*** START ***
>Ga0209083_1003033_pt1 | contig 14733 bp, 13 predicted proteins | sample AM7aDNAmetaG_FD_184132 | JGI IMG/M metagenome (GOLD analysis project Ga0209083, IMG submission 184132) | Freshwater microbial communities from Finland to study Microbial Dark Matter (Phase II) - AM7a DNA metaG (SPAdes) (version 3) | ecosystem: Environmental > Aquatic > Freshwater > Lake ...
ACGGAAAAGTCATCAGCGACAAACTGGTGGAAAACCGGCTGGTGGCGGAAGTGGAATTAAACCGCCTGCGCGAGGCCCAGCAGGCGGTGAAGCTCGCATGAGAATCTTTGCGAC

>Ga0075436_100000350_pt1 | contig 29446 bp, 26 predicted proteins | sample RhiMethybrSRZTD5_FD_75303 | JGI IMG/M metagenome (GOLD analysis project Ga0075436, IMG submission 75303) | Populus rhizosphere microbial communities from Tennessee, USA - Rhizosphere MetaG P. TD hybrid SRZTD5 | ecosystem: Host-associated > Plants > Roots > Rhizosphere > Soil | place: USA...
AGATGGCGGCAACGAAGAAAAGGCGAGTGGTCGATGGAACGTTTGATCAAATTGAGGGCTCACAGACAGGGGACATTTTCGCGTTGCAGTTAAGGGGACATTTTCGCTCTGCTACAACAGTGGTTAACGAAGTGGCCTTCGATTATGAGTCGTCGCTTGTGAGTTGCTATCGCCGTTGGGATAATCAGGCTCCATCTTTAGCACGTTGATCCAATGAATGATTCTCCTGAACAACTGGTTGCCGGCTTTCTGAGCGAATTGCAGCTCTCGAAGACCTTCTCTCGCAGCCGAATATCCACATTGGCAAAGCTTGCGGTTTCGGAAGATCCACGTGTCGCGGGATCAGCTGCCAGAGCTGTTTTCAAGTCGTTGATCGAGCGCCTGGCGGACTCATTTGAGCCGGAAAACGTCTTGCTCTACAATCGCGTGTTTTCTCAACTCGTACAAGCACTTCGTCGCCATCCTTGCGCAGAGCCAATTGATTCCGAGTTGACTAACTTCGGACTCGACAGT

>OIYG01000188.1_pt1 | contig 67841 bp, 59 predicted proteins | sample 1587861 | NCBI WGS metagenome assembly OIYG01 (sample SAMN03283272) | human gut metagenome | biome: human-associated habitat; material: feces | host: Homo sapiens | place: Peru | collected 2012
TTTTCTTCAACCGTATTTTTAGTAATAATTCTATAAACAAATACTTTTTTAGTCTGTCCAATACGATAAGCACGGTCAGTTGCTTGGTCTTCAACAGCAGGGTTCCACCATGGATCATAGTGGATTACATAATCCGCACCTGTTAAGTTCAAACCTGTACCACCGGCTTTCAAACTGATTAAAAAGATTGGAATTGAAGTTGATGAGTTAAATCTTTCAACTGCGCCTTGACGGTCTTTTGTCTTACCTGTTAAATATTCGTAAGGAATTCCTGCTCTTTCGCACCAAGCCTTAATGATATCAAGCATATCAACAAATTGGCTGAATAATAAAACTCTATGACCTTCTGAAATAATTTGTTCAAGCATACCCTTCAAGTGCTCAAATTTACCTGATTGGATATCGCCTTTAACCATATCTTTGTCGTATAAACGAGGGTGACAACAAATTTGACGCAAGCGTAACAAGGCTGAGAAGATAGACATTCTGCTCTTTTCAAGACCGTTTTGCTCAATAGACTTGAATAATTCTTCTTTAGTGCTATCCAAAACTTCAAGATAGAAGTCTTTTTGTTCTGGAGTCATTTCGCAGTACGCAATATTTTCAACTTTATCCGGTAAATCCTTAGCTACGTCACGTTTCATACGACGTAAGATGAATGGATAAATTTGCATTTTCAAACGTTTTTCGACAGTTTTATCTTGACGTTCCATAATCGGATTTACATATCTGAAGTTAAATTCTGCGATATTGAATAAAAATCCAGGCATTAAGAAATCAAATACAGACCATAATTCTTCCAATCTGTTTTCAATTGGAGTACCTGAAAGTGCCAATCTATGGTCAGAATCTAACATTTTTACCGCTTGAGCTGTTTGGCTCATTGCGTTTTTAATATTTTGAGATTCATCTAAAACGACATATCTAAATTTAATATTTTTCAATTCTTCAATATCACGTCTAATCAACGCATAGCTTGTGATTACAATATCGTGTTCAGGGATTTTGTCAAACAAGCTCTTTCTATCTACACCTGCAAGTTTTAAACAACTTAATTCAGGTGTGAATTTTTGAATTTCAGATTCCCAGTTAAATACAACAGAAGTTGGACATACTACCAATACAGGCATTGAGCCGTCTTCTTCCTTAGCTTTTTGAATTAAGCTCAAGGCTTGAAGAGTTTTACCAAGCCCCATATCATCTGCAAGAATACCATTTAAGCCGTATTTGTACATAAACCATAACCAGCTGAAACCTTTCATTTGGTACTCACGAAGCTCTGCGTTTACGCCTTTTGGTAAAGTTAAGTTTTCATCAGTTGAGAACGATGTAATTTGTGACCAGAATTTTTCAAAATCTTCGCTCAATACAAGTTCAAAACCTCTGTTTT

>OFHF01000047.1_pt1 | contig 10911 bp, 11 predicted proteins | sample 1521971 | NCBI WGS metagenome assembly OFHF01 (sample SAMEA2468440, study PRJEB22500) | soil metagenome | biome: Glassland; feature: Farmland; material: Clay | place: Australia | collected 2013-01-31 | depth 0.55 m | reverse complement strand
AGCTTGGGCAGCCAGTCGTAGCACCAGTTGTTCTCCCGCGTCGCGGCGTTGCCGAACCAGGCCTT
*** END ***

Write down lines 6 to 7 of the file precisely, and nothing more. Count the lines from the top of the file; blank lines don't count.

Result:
TTTTCTTCAACCGTATTTTTAGTAATAATTCTATAAACAAATACTTTTTTAGTCTGTCCAATACGATAAGCACGGTCAGTTGCTTGGTCTTCAACAGCAGGGTTCCACCATGGATCATAGTGGATTACATAATCCGCACCTGTTAAGTTCAAACCTGTACCACCGGCTTTCAAACTGATTAAAAAGATTGGAATTGAAGTTGATGAGTTAAATCTTTCAACTGCGCCTTGACGGTCTTTTGTCTTACCTGTTAAATATTCGTAAGGAATTCCTGCTCTTTCGCACCAAGCCTTAATGATATCAAGCATATCAACAAATTGGCTGAATAATAAAACTCTATGACCTTCTGAAATAATTTGTTCAAGCATACCCTTCAAGTGCTCAAATTTACCTGATTGGATATCGCCTTTAACCATATCTTTGTCGTATAAACGAGGGTGACAACAAATTTGACGCAAGCGTAACAAGGCTGAGAAGATAGACATTCTGCTCTTTTCAAGACCGTTTTGCTCAATAGACTTGAATAATTCTTCTTTAGTGCTATCCAAAACTTCAAGATAGAAGTCTTTTTGTTCTGGAGTCATTTCGCAGTACGCAATATTTTCAACTTTATCCGGTAAATCCTTAGCTACGTCACGTTTCATACGACGTAAGATGAATGGATAAATTTGCATTTTCAAACGTTTTTCGACAGTTTTATCTTGACGTTCCATAATCGGATTTACATATCTGAAGTTAAATTCTGCGATATTGAATAAAAATCCAGGCATTAAGAAATCAAATACAGACCATAATTCTTCCAATCTGTTTTCAATTGGAGTACCTGAAAGTGCCAATCTATGGTCAGAATCTAACATTTTTACCGCTTGAGCTGTTTGGCTCATTGCGTTTTTAATATTTTGAGATTCATCTAAAACGACATATCTAAATTTAATATTTTTCAATTCTTCAATATCACGTCTAATCAACGCATAGCTTGTGATTACAATATCGTGTTCAGGGATTTTGTCAAACAAGCTCTTTCTATCTACACCTGCAAGTTTTAAACAACTTAATTCAGGTGTGAATTTTTGAATTTCAGATTCCCAGTTAAATACAACAGAAGTTGGACATACTACCAATACAGGCATTGAGCCGTCTTCTTCCTTAGCTTTTTGAATTAAGCTCAAGGCTTGAAGAGTTTTACCAAGCCCCATATCATCTGCAAGAATACCATTTAAGCCGTATTTGTACATAAACCATAACCAGCTGAAACCTTTCATTTGGTACTCACGAAGCTCTGCGTTTACGCCTTTTGGTAAAGTTAAGTTTTCATCAGTTGAGAACGATGTAATTTGTGACCAGAATTTTTCAAAATCTTCGCTCAATACAAGTTCAAAACCTCTGTTTT

>OFHF01000047.1_pt1 | contig 10911 bp, 11 predicted proteins | sample 1521971 | NCBI WGS metagenome assembly OFHF01 (sample SAMEA2468440, study PRJEB22500) | soil metagenome | biome: Glassland; feature: Farmland; material: Clay | place: Australia | collected 2013-01-31 | depth 0.55 m | reverse complement strand